At the very least, your dog must be able to sit and stay on command. Being able to listen to you and obey you is fundamental to your baby’s safety. It will also reduce the stress in your home! An obedient dog will fit in much better into your family. It will also get along much better with your baby.
Dogs thrive on rules. They want to know exactly where they are at with you. The worst thing you can do with any dog is to be inconsistent. Some time before the birth, take your puppy to the nursery or where your baby will sleep. You may decide that your puppy is not allowed in the nursery. By establishing firm boundaries, your dog will learn the lay of the land. This does not have to be a negative experience.
Go in and out of the nursery, gently chasing out your dog. Reward them with a treat every time they stay outside. Tell them to sit and stay. Carry on in the nursery, folding nappies or clothes. Check on your pup, ensure it is staying outside, and praise it for behaving well.
You could also put up baby gates to keep your puppy out of parts of the house. There will be no issue with your dog accepting this. Dogs are very flexible and easily accept new rules. Of course, this should be done positively, with treats to reward them for being good.
As your pregnancy progresses, let your puppy sniff your tummy. Tell your puppy there is a baby coming. Say the baby’s name or just the word baby. In this way, your dog learns that something is happening. Also, this includes them in the process.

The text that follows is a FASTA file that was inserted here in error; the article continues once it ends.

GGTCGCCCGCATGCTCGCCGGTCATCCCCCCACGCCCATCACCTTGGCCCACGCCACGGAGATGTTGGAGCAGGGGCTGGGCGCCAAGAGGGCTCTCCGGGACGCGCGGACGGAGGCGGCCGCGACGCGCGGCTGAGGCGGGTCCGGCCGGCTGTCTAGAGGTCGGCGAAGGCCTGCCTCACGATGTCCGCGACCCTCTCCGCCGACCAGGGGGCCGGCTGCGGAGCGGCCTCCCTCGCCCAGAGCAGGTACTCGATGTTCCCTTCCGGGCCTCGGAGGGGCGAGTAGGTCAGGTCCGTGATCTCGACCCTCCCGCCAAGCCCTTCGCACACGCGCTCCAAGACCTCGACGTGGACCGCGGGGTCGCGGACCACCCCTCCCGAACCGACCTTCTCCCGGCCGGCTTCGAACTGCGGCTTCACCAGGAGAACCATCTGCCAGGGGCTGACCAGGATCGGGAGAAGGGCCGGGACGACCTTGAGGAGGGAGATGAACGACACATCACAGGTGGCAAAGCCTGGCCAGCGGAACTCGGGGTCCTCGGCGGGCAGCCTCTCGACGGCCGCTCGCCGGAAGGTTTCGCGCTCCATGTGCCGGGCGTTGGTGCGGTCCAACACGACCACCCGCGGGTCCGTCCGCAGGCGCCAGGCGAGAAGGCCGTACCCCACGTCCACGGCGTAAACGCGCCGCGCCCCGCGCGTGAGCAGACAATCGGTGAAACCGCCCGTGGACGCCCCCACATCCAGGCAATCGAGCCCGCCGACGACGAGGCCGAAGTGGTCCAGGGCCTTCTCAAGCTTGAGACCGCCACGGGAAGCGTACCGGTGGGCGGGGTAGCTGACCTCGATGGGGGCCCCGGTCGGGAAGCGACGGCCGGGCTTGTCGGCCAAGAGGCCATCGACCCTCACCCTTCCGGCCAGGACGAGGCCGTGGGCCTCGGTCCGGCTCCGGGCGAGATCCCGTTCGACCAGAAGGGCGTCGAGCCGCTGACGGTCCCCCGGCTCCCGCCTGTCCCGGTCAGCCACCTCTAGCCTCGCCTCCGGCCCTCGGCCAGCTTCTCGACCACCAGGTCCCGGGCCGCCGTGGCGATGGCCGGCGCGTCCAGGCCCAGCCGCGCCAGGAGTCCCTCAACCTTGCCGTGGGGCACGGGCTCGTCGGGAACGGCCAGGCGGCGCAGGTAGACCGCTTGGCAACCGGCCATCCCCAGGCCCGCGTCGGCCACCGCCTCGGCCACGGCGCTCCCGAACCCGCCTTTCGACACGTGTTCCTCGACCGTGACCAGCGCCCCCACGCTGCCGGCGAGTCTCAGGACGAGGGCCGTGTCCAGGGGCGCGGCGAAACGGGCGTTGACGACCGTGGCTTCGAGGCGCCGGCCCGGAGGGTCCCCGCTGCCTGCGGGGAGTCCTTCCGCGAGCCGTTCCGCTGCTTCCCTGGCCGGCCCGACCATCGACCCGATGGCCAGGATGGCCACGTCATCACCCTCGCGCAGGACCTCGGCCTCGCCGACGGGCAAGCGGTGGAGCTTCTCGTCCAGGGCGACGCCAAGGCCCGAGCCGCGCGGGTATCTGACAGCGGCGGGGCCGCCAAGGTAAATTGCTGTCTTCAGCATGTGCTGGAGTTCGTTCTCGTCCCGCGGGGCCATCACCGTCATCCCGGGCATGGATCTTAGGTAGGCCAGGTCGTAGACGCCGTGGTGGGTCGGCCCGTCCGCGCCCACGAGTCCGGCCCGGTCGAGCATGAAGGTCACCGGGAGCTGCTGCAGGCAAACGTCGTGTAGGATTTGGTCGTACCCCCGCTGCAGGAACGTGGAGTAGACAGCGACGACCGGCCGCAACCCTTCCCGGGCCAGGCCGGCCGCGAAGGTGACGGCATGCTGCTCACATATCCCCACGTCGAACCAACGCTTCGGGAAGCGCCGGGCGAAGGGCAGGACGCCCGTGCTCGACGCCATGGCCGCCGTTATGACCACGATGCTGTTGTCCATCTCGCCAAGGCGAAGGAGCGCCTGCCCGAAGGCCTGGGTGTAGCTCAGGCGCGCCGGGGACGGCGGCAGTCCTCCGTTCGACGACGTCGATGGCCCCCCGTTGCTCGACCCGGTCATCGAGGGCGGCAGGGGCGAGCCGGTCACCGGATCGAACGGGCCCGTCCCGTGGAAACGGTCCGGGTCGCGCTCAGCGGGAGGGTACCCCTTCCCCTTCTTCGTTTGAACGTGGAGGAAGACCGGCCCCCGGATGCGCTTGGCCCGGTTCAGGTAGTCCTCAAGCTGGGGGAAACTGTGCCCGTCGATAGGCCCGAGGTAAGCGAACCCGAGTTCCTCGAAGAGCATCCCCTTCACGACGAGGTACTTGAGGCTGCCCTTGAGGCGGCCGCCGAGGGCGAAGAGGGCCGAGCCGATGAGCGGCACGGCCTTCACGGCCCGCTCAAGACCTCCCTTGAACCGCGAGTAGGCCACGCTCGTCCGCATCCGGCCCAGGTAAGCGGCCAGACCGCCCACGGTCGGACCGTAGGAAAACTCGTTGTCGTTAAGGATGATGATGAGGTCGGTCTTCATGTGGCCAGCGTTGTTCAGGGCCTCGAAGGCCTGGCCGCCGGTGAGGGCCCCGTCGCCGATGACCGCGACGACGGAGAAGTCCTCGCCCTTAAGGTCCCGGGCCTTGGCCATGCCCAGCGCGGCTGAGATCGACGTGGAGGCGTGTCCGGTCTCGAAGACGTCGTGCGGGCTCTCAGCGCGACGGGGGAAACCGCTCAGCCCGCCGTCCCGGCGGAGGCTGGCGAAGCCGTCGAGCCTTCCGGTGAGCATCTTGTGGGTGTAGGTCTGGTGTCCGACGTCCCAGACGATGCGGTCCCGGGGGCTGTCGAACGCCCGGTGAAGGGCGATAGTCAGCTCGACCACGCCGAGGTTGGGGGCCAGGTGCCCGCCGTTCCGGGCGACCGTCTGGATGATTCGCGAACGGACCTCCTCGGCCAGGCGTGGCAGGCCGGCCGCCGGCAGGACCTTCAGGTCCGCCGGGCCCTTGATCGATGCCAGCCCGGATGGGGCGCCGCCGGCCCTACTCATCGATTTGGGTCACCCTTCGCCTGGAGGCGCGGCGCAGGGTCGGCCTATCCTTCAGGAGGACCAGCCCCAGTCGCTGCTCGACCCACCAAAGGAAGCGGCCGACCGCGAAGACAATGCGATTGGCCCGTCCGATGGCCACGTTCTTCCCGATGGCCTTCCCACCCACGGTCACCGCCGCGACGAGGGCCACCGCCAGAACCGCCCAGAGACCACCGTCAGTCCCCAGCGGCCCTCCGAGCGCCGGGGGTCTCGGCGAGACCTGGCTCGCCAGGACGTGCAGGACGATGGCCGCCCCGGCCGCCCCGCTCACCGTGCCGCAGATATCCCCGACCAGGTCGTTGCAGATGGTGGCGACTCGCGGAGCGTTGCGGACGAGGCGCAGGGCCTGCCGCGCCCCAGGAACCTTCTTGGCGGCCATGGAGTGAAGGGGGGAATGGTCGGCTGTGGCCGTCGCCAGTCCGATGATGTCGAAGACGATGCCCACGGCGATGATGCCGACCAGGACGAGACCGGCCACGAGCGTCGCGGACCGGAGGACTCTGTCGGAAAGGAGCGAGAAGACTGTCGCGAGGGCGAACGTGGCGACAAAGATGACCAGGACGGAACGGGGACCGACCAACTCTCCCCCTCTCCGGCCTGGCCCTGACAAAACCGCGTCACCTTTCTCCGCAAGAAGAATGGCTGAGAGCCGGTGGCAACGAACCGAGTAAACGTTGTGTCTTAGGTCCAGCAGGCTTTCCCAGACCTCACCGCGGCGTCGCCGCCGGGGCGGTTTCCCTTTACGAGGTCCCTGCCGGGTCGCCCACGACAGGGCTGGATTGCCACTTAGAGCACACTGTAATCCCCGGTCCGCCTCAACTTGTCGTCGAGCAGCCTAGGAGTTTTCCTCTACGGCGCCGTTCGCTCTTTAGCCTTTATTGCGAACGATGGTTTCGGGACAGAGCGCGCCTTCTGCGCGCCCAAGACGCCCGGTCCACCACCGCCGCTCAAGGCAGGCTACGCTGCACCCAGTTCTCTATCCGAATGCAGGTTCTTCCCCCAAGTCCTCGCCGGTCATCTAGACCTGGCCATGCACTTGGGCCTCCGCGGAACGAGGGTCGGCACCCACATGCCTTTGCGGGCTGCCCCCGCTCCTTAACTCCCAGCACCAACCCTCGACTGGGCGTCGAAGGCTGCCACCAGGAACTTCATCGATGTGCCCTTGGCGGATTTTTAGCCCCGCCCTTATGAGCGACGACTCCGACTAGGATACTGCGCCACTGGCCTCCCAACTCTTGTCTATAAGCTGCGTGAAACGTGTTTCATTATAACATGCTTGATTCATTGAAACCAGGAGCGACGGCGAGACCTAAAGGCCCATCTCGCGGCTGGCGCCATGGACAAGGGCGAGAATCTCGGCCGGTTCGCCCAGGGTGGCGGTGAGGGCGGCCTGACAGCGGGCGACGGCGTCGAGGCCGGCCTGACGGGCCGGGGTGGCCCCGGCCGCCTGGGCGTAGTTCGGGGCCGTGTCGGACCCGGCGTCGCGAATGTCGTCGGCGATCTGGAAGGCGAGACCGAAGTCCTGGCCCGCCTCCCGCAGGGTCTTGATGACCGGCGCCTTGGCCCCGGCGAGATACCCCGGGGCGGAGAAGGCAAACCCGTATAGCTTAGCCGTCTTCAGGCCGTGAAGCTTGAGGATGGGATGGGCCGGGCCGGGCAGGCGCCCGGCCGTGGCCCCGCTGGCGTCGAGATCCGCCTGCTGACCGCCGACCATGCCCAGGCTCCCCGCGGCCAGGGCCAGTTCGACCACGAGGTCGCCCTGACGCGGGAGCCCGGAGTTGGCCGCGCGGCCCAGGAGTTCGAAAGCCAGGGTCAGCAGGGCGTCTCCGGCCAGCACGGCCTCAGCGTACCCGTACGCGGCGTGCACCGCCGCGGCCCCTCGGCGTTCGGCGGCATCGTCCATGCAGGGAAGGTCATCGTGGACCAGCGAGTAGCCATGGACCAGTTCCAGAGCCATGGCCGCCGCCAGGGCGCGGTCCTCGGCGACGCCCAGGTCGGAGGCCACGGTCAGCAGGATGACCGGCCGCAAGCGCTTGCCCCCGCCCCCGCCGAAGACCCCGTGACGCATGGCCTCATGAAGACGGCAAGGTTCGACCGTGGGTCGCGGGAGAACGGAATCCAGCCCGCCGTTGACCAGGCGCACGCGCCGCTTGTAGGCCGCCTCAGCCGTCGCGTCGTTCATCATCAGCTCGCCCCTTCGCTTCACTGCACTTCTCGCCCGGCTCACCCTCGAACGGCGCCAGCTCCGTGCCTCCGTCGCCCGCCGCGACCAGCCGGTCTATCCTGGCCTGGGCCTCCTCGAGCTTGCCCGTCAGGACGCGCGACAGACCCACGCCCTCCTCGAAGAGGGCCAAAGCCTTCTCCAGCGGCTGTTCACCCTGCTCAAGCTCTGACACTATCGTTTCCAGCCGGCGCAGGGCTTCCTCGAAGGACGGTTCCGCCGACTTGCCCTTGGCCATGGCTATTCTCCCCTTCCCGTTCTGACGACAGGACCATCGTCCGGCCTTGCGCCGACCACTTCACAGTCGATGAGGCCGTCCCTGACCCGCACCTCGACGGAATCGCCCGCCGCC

Your puppy does not want to be left out! It was the main character in your life for so long. To feel left out can be crushing! This is why you need to involve them as much as possible as you await the baby. Show the baby stroller and carrier to your dog.
As the time for your delivery draws near, you will not have the energy to walk your dog. Arrange for someone to exercise your dog. You don’t want your puppy to have lots of pent up energy now! It may not be a bad idea for your dog to forge a good relationship with someone else too. In this way, it will learn that its walks will continue even if you aren’t around or too busy.
Getting used to change
The best way to show your doggie how things are going to be is by taking it one step at a time. It is unfair to introduce him to your baby, throw him off the bed; keep him outside – in one day! This is bound to cause problems too.
So you need to start off small. Begin a few months ahead of time. You may want to begin with teaching your dog not to jump on beds or furniture. If you leave this too late, your dog may associate the baby with bad things happening in its life.
Dog behaviorists also advise that your puppy should learn to spend more time alone. This will help them to get used to it later on when you are nursing or tending to the baby. Buy more toys and things for your puppy to keep him busy.
Take an extra blanket or item of clothing or soft toy to the hospital with you. After your baby is delivered, put the blanket in your baby’s crib. This is so that the smell of the baby is transferred to the blanket or toy.